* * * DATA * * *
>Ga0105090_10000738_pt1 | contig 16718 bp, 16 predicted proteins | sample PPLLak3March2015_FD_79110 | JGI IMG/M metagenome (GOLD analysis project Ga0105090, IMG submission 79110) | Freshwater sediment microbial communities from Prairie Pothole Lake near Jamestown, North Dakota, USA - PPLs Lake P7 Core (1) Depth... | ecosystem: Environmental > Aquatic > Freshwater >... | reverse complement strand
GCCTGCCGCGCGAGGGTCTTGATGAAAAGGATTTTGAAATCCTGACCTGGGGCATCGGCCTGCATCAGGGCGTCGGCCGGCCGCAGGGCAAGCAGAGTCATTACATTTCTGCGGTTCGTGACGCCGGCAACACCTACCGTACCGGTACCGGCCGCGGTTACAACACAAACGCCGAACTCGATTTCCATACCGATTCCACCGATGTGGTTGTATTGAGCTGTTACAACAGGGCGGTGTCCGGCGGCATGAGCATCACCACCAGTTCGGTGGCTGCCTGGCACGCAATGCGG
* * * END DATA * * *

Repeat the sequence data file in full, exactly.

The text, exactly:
>Ga0105090_10000738_pt1 | contig 16718 bp, 16 predicted proteins | sample PPLLak3March2015_FD_79110 | JGI IMG/M metagenome (GOLD analysis project Ga0105090, IMG submission 79110) | Freshwater sediment microbial communities from Prairie Pothole Lake near Jamestown, North Dakota, USA - PPLs Lake P7 Core (1) Depth... | ecosystem: Environmental > Aquatic > Freshwater >... | reverse complement strand
GCCTGCCGCGCGAGGGTCTTGATGAAAAGGATTTTGAAATCCTGACCTGGGGCATCGGCCTGCATCAGGGCGTCGGCCGGCCGCAGGGCAAGCAGAGTCATTACATTTCTGCGGTTCGTGACGCCGGCAACACCTACCGTACCGGTACCGGCCGCGGTTACAACACAAACGCCGAACTCGATTTCCATACCGATTCCACCGATGTGGTTGTATTGAGCTGTTACAACAGGGCGGTGTCCGGCGGCATGAGCATCACCACCAGTTCGGTGGCTGCCTGGCACGCAATGCGG